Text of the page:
Although Batu Hijau is the biggest mine that is using DSTP, at least 16 mines in eight countries are also using DSTP, with others to follow. Indonesia, Papua New Guinea and Norway lead the way using DSTP at their mines. In Chile, mines in the mountains north and east of Santiago are proposing to run pipes 50-100 kilometers so they can dump into the canyons of the Pacific Ocean off of the Chilean coast. The enormous Los Pelambres Copper Mine in Chile proposes to use DSTP in the future, discharging its wastes directly into the ocean.

The 4-foot diameter pipe dumping mining wastes into the ocean at Batu Hijau mine in Indonesia.

The 4-foot diameter pipe dumping mining wastes into the ocean at Batu Hijau mine in Indonesia.

While you might think this mining disposal would be limited to the unregulated developing world, Norway actually leads with the most mines using this polluting disposal system. The mining wastes are dumped into Norway’s pristine fjords, filling much of those fjords over time. One such mine has prompted a backlash by Norwegians who, working with Friends of the Earth International, have started the Save The Fjords campaign.

As stated on their website, “In April 2015, the Norwegian government gave its final permission for an open-pit mine in a mountain called Engebo. The mine will dump more than 250 million tons of chemicals and waste into the pristine Forde fjord.”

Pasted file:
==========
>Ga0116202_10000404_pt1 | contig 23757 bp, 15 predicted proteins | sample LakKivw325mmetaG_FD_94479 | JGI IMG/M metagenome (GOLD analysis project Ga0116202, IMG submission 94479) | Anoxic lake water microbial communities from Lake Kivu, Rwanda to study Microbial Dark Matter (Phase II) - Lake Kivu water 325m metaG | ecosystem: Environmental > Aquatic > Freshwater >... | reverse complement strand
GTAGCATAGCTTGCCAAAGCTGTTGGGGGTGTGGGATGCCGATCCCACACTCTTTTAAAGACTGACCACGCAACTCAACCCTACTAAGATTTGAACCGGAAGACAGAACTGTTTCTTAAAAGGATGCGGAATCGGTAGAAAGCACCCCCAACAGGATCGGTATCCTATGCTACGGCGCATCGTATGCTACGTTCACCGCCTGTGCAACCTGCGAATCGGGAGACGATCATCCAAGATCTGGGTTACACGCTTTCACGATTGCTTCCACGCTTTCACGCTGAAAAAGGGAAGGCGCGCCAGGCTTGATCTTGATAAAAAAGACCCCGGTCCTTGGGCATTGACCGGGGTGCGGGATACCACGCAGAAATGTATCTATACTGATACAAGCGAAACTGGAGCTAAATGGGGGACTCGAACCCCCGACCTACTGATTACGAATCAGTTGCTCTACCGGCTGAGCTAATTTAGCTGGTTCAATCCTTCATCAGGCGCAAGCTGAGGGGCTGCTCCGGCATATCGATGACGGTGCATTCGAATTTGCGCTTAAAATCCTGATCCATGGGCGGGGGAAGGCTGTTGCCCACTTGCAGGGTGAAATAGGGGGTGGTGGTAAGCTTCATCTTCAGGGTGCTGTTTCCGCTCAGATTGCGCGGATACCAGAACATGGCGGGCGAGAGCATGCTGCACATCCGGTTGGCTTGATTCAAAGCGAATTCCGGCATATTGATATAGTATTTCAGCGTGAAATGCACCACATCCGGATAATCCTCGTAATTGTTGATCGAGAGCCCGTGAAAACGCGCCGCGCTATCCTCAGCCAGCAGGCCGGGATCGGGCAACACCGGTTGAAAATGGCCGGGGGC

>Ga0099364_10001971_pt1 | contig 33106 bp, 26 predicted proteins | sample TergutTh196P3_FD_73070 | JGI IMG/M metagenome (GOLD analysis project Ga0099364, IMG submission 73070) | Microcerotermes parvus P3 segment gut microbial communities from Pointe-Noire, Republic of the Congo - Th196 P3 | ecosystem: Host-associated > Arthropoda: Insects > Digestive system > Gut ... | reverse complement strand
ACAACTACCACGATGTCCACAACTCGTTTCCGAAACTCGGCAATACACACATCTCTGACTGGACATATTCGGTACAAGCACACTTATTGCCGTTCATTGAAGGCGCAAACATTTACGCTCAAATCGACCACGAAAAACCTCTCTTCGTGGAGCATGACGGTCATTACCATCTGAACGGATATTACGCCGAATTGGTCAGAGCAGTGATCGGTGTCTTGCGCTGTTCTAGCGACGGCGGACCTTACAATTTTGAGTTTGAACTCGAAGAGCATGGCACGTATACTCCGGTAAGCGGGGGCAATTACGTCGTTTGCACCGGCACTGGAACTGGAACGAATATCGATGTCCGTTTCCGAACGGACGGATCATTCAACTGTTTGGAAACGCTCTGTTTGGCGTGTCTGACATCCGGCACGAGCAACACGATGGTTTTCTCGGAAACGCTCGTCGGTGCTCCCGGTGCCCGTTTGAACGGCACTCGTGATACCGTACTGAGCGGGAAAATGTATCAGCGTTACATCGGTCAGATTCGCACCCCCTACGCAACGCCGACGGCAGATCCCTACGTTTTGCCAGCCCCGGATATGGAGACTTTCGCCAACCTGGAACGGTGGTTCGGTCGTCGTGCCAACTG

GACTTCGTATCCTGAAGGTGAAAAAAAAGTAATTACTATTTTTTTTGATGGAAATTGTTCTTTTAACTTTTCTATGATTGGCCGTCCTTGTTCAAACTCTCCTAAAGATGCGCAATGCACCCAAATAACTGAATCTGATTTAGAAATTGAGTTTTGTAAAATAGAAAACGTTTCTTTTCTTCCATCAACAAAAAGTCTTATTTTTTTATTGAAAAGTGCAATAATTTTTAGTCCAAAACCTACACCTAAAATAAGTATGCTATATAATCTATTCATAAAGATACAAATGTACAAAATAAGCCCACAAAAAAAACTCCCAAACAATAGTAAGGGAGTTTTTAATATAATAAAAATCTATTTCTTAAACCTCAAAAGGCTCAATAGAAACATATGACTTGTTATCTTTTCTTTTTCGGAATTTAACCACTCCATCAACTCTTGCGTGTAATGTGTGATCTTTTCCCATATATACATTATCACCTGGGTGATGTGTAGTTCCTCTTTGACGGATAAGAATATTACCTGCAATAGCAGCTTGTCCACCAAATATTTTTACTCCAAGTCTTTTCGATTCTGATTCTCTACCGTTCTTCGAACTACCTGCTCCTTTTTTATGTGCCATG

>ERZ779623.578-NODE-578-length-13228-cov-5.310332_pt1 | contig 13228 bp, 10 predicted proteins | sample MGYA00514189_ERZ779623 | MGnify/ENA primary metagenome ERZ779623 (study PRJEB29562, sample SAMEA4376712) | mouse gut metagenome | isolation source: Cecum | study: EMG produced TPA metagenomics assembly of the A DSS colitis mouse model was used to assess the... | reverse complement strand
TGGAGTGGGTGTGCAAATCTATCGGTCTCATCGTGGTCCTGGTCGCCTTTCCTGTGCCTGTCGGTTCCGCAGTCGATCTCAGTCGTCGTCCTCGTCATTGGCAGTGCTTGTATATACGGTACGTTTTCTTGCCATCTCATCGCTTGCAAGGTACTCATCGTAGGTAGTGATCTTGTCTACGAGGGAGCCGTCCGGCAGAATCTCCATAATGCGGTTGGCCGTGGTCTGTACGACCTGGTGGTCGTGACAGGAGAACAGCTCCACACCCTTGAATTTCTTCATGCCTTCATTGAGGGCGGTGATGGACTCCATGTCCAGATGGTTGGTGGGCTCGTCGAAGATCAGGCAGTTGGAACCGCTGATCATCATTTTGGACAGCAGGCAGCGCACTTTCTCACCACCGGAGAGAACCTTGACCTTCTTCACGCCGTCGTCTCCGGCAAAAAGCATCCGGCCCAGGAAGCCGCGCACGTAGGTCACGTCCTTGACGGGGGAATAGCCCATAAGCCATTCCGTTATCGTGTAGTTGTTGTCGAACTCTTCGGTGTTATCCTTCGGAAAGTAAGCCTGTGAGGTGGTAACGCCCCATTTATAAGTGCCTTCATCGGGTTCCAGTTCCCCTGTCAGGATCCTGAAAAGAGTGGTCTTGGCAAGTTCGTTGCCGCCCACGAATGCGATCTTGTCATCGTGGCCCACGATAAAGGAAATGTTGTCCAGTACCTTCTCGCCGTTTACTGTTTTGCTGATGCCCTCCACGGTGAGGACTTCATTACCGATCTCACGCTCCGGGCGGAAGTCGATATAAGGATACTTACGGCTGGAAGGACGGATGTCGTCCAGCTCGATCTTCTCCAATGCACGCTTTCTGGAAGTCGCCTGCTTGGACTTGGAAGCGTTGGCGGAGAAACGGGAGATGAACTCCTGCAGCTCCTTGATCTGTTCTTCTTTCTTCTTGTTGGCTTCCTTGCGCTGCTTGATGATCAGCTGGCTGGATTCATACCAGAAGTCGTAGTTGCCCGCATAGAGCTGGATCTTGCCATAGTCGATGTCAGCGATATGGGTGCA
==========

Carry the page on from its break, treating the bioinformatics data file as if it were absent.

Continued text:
The Forde Fjord in Norway would be partially filled with mining wastes.

The Forde Fjord in Norway would be partially filled with mining wastes.

The Norwegian proposal sparked the “biggest civil disobedience actions in newer Norwegian history” where hundreds of people protested and 80 people were arrested blocking the mining action and trying to save the fjord. Through Global Greengrants Fund, a grant has been given to Friends of the Earth International to help inform Norwegians about the Engbo mine and its ocean disposal.

wegian protestors rally against filling their fjords with mining wastes.

Norwegian protestors rally against filling their fjords with mining wastes.

It could make sense in some cases to dispose of mining wastes in the ocean, but only if those wastes were non-reactive and only if the toxic heavy metals in the wastes are removed. In addition, if ocean disposal does take place, it should be closely monitored and regulated and it should only happen where local people are not dependent on the marine environment for food. Proposals to use DSTP along the coastline of Chile threaten the Humbolt Current System (HCS) which sustainably produces almost 20 percent of the annual harvest of fish biomass. The HCS is the most productive marine ecosystem on the planet. Just four mines would dump one million tons of mine waste into the HCS every day, one gigaton every three years.

Over the last 25 years, international regulatory bodies including the 1996 London Convention and Protocol by the International Maritime Organization and the 1992 Oslo Paris Convention have attempted to set minor regulations for DSTP, but those standards are mostly being ignored.